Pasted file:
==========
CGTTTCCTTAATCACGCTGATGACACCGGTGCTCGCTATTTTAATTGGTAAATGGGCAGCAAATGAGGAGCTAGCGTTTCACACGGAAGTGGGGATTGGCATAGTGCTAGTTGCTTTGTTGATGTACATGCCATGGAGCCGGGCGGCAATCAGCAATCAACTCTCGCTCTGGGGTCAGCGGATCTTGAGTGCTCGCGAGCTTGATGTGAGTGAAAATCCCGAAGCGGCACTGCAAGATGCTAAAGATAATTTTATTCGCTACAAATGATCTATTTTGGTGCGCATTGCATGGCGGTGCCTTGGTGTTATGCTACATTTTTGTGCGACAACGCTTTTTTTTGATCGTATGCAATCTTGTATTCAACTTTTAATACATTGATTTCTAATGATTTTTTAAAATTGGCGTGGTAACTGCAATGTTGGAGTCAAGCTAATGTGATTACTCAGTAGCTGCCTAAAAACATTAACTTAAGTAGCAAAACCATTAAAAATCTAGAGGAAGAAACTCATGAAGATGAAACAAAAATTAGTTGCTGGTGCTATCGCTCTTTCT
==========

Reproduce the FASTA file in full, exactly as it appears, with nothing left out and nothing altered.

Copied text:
CGTTTCCTTAATCACGCTGATGACACCGGTGCTCGCTATTTTAATTGGTAAATGGGCAGCAAATGAGGAGCTAGCGTTTCACACGGAAGTGGGGATTGGCATAGTGCTAGTTGCTTTGTTGATGTACATGCCATGGAGCCGGGCGGCAATCAGCAATCAACTCTCGCTCTGGGGTCAGCGGATCTTGAGTGCTCGCGAGCTTGATGTGAGTGAAAATCCCGAAGCGGCACTGCAAGATGCTAAAGATAATTTTATTCGCTACAAATGATCTATTTTGGTGCGCATTGCATGGCGGTGCCTTGGTGTTATGCTACATTTTTGTGCGACAACGCTTTTTTTTGATCGTATGCAATCTTGTATTCAACTTTTAATACATTGATTTCTAATGATTTTTTAAAATTGGCGTGGTAACTGCAATGTTGGAGTCAAGCTAATGTGATTACTCAGTAGCTGCCTAAAAACATTAACTTAAGTAGCAAAACCATTAAAAATCTAGAGGAAGAAACTCATGAAGATGAAACAAAAATTAGTTGCTGGTGCTATCGCTCTTTCT